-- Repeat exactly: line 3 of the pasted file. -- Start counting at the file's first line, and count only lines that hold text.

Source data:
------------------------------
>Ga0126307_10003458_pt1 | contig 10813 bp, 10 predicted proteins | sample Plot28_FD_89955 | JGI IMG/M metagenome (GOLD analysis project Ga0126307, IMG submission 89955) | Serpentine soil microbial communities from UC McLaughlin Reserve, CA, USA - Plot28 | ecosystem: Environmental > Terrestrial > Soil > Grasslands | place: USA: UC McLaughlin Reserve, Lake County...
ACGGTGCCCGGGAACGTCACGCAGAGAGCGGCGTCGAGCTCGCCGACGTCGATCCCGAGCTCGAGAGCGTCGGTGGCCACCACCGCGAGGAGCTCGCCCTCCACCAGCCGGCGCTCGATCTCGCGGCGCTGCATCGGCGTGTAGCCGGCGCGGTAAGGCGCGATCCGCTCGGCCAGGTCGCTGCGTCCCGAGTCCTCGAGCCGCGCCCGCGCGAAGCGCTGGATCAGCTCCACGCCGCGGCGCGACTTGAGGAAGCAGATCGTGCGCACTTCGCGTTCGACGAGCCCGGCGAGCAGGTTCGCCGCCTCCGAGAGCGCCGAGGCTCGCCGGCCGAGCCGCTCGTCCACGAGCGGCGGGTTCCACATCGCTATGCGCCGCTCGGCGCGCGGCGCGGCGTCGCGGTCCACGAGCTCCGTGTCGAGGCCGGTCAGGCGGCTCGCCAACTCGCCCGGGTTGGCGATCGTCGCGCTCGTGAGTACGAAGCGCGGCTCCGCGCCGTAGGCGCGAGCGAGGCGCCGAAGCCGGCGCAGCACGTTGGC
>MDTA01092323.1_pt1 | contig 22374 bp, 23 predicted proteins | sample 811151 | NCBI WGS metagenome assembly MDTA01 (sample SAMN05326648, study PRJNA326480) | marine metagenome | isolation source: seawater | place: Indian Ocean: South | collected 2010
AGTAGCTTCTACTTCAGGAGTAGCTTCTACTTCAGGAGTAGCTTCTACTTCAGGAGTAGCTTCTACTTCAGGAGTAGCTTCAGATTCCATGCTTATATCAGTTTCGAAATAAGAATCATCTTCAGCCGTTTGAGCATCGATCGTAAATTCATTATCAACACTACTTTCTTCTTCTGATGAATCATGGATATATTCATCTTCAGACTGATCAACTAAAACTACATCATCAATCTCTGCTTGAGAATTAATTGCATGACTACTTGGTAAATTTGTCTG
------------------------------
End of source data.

>MDTA01092323.1_pt1 | contig 22374 bp, 23 predicted proteins | sample 811151 | NCBI WGS metagenome assembly MDTA01 (sample SAMN05326648, study PRJNA326480) | marine metagenome | isolation source: seawater | place: Indian Ocean: South | collected 2010